Portfolio Newsletter 3Q 2015

As we reach the end of the second phase of the current market correction, I am pleased to report that all portfolios have outperformed the market (net of fees) as of September 30. This continued success is a result of diversification, sector selection and low fees.

The mid-year rebalance went smoothly and produced a successful outcome. We avoided the three worst performing sectors that declined at least 20% since mid-year: Materials, Energy and Metals. Even though our portfolios dropped from their highs, they did not lose anything close to that percentage due to minimal exposure to those sectors.

Our research and strategy are both working well.

Market Correction

The market is once again in correction mode following the Federal Reserve Open Market Committee’s (FOMC) decision in September to hold interest rates at zero. Since 1980, the market has experienced a correction of 5% to 33% in the six-month period preceding a decision by FOMC to raise interest rates. Based on recent market behavior, there is little question we are now in that six-month window.

Many people are seeking an explanation for this market correction, with China being one focus. It is important to understand while there are always external forces at play, the stock market is cyclical. Corrections are normal, healthy functions of a stock market and should be treated as such. It is worth noting the stock market recorded its third longest bull market, prior to the current correction.

Excluding the worst performing sectors of Materials, Energy and Metals, this correction has been relatively mild for the average investor. The S&P 500 is only down approximately 4% since mid-year.

Because we anticipated the inevitability of this correction, we were able to take steps to avoid the worst performing sectors and are doing quite well! It is really all a matter of perspective.

Zero Interest-Rate Policy

Following the FOMC decision to hold interest rates at zero, Chairman Yellen made it clear every meeting going forward will be a “live” meeting. Previously, when the FOMC did not schedule a press conference following their monthly meeting, the common belief was they could not announce a policy change. Going “live” means the FOMC can announce a policy change, whether or not a press conference is scheduled.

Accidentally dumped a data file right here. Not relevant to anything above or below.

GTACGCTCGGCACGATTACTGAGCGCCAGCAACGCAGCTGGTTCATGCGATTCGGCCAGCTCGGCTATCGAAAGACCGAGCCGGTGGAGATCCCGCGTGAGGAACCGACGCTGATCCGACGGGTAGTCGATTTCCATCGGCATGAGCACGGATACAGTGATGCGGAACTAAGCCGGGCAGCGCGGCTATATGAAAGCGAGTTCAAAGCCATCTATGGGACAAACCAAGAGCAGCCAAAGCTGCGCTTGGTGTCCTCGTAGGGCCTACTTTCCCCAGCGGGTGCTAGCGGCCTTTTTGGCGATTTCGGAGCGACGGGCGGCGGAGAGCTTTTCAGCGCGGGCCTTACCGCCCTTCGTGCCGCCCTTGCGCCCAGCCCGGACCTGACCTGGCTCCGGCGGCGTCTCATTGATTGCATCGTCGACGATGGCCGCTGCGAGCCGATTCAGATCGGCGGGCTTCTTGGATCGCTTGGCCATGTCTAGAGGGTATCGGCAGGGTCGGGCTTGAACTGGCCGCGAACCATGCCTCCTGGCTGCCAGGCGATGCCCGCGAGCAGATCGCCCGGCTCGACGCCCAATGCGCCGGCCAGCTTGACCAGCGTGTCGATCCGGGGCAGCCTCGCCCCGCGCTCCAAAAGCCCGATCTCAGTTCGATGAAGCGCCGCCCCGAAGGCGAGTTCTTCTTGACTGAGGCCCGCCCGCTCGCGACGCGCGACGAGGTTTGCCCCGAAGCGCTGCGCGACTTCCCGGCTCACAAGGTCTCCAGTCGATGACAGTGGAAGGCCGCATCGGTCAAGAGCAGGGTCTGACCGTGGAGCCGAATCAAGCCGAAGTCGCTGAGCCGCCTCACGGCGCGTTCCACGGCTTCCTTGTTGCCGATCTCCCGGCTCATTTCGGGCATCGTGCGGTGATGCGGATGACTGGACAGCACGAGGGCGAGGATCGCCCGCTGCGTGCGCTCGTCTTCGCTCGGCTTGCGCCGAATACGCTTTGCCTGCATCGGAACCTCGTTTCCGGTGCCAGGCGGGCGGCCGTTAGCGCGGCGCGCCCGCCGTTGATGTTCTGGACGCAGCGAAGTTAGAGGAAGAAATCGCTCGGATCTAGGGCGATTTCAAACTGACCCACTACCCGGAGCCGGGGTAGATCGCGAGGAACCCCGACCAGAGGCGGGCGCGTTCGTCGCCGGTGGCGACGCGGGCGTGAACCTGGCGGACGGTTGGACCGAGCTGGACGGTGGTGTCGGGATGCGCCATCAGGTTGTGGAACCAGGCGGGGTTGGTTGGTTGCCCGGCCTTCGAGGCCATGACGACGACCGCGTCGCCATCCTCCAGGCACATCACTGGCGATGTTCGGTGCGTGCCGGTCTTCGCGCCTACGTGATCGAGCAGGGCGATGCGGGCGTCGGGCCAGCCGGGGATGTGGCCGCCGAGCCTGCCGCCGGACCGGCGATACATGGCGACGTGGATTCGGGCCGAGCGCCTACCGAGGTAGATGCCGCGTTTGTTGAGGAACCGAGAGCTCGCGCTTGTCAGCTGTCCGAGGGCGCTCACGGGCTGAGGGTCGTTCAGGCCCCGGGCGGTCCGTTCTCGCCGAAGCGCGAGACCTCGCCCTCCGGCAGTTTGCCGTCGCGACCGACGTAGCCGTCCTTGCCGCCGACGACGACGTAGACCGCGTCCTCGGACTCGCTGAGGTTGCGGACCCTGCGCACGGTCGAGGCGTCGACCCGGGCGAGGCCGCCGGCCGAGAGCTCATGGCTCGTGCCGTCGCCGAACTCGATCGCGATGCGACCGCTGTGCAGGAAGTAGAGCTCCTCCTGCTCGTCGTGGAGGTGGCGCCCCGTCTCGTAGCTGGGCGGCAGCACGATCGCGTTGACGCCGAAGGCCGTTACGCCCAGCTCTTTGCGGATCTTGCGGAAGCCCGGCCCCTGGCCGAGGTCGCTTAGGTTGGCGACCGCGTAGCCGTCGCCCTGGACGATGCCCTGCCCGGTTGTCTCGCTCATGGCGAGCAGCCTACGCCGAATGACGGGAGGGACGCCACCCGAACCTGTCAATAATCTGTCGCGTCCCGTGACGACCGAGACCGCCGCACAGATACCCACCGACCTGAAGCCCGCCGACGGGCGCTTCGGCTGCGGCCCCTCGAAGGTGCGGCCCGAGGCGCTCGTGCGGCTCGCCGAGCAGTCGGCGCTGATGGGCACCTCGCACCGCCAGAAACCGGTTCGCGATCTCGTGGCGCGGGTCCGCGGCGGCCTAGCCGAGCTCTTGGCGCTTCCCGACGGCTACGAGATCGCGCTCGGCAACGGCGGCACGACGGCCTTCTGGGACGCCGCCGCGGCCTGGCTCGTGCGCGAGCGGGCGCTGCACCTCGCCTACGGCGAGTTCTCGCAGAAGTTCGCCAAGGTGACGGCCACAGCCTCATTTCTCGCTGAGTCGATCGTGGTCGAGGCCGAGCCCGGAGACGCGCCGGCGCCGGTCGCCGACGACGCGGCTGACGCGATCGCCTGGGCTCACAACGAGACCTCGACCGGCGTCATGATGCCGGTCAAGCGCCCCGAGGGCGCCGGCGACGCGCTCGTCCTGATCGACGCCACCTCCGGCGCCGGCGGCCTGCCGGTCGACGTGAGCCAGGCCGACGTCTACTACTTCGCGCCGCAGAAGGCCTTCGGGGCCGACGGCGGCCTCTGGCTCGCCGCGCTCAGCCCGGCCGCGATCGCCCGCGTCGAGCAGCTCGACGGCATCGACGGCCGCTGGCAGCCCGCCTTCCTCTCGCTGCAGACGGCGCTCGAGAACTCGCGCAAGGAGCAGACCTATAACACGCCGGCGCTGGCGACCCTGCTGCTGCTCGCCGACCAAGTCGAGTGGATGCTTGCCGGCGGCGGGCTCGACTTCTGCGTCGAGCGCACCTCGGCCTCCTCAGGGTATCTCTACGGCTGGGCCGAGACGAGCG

Since 2008, the FOMC has effectively maintained a zero-interest rate policy. It’s interesting to compare this to Japan, which has had a similar low-interest rate policy for 20 years. During this time, Japan’s economy has underperformed, had little or no inflation, and has experienced multiple recessions. The outlook of continuing down this same path is not encouraging.

Historically, the track record is poor for economies that maintain a low interest rate policy for extended periods of time. Conversely, we can look back at the U.S. economy during the 80s and 90s to see when interest rates were higher, the economy expanded and performed well.

Continuing down this path is dangerous. Members of the FOMC are well aware of this, as is much of Wall Street. This is the reason the market reentered a corrective phase following the FOMC’s decision to hold interest rates at zero.

I do expect the FOMC to move off the zero interest rate policy by the end of 2015. If not for the reasons above, then in early January when changes will take place with the Fed.

At the January 2016 meeting, four voting members are scheduled to be replaced. Two voting seats are currently open. This means six of the twelve voting seats could potentially change in January. It presents an excellent opportunity for those members on their way out to institute a policy change.

Our portfolios are largely aligned with the expectation the FOMC will raise interest rates this year. As opportunities present themselves, we will make adjustments to take full advantage of the rising rate market.

China

China has been getting some of the blame for this recent correction. Their stock market is also correcting due to their economy cooling off. The Chinese stock market, known as the SSE Composite, peaked on June 12, 2015. It had skyrocketed 151% since June 12, 2014. (That’s not a typo!)